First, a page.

I confine myself here to discussion of the effects of two scientific computation environments on two pedagogical environments: the effect of using the so-called `supercalculators', the HP28S and its successors the HP48S and most recently the HP48G, on the teaching of first year engineering mathematics; and the effect of the more powerful and sophisticated environment given by Maple  on the teaching of graduate students in applied mathematics, engineering, and physics.
I will also mention on occasion some observations arising from the use of MATLAB in the engineering numerical methods course: in brief, it turned the course into one on numerical analysis, and allowed introduction of backward error analysis.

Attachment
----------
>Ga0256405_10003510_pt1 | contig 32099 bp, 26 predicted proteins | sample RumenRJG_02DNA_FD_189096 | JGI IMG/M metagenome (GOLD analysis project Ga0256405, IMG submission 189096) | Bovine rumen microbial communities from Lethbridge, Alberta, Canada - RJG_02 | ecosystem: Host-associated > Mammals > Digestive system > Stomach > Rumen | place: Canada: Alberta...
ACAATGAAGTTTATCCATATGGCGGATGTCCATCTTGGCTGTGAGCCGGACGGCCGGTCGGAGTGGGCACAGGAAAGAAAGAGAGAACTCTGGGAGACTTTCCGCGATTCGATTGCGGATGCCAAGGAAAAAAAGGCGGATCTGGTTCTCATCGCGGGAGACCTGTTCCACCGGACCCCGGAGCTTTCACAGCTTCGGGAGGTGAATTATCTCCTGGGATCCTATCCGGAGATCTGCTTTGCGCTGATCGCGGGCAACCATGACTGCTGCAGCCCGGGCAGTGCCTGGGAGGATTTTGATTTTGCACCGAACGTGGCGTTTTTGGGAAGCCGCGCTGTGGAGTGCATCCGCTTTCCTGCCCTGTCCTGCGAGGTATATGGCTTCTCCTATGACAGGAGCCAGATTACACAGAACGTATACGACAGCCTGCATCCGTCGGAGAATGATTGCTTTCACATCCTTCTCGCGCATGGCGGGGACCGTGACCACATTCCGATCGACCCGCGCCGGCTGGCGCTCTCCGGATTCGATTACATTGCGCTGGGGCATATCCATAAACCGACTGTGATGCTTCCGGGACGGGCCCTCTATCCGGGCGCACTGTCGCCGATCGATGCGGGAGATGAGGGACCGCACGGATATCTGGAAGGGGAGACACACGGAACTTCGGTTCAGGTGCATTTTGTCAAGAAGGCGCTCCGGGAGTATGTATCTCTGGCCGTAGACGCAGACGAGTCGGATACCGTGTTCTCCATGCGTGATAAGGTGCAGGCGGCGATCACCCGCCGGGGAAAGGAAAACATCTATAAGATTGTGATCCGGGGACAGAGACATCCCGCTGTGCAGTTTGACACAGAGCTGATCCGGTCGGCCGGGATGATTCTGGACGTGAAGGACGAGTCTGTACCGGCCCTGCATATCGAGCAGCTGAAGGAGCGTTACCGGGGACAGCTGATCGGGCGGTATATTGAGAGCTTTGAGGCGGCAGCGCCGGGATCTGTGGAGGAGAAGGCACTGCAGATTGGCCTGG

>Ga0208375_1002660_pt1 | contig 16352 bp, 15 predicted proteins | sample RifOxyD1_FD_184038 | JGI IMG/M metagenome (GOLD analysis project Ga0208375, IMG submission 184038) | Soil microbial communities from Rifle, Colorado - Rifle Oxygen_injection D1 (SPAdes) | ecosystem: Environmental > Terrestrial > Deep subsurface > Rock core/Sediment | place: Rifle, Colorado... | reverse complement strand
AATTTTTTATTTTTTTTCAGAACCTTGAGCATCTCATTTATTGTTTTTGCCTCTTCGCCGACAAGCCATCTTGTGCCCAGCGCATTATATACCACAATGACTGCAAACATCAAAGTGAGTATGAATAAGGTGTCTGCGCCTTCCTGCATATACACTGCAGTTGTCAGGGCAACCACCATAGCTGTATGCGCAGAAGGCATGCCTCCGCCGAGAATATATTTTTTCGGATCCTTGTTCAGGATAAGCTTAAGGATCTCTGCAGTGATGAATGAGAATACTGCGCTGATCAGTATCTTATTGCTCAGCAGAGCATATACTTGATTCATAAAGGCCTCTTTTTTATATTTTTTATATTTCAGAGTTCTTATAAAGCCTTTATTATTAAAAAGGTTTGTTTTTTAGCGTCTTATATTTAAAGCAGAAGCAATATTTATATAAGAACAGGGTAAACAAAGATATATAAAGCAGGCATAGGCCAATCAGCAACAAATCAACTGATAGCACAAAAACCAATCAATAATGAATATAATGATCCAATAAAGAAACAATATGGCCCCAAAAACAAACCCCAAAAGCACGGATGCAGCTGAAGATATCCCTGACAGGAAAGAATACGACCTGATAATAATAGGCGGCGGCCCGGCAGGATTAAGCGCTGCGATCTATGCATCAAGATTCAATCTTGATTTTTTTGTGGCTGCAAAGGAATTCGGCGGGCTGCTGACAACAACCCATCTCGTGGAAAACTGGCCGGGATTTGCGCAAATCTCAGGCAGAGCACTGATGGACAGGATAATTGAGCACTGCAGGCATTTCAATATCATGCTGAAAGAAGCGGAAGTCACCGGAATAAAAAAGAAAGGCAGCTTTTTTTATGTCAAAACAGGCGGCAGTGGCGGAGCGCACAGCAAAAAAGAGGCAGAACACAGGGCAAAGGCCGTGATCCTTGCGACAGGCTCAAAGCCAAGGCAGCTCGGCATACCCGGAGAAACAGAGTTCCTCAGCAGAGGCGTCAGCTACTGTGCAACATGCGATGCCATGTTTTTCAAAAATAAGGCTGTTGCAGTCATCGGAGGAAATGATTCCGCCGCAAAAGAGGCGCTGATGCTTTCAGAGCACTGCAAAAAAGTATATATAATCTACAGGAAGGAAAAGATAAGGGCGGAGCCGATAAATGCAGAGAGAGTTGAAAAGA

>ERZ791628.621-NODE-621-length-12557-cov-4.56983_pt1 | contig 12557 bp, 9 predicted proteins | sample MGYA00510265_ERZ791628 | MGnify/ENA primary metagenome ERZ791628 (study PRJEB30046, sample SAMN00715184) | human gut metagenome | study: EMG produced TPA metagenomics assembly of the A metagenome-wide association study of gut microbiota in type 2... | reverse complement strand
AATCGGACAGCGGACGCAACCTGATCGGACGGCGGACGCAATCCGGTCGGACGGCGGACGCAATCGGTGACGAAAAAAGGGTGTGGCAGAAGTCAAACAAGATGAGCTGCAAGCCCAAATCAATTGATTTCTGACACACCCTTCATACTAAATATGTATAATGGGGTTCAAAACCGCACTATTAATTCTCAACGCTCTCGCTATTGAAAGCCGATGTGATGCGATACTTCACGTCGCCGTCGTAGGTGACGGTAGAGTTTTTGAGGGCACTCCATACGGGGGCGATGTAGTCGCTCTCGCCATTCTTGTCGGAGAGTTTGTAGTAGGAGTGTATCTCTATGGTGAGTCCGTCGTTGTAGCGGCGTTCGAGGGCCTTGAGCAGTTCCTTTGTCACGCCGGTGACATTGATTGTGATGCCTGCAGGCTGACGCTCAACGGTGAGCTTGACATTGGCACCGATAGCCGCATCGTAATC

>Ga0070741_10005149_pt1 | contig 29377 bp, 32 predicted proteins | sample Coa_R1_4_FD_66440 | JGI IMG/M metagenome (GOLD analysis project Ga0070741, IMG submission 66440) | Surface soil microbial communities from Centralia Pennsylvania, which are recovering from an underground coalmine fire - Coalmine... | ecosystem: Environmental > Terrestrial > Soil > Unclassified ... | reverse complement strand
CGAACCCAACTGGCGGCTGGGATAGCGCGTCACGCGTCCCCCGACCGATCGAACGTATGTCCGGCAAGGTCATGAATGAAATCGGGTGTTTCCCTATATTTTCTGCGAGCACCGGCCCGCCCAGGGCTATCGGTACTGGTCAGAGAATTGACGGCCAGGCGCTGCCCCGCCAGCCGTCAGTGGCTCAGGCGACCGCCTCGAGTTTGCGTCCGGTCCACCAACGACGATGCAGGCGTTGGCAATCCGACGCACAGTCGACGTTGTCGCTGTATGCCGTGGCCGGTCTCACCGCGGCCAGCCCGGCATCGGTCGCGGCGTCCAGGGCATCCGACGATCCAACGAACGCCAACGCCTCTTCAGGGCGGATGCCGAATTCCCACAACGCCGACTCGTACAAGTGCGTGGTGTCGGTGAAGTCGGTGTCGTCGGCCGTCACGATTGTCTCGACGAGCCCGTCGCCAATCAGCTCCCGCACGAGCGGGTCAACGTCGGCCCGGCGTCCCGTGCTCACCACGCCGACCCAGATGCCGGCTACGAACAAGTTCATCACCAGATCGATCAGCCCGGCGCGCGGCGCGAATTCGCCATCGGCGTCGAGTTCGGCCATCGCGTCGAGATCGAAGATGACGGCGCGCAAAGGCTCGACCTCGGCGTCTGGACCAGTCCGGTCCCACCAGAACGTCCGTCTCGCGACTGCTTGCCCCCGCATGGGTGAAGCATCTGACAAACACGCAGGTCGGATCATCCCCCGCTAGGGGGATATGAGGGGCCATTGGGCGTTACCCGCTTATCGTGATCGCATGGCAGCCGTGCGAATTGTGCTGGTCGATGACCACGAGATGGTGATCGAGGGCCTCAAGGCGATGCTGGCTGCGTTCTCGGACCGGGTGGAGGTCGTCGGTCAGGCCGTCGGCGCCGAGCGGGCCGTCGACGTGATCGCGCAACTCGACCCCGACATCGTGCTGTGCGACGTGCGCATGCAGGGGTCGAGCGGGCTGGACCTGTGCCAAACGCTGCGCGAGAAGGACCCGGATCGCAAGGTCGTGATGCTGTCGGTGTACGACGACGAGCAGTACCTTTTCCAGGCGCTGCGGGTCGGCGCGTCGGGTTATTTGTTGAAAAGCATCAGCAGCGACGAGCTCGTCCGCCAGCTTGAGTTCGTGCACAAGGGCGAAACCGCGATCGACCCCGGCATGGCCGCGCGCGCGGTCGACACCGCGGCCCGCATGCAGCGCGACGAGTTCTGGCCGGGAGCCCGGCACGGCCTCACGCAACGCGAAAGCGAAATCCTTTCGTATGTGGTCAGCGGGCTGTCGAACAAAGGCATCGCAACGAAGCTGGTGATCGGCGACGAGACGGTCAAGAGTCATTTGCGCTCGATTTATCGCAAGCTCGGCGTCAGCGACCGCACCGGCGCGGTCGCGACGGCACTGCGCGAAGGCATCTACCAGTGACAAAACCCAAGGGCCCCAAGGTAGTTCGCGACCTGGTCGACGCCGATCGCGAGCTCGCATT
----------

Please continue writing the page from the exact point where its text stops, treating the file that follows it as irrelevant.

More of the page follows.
We will not discuss the equally fascinating, and perhaps even more important, effects of recent technological developements such as parallel computers, lattice gas methods, or wavelets. A sufficient reason for the omission is that perhaps their full effects are not yet known. The real reason is that I know nothing about them (yet).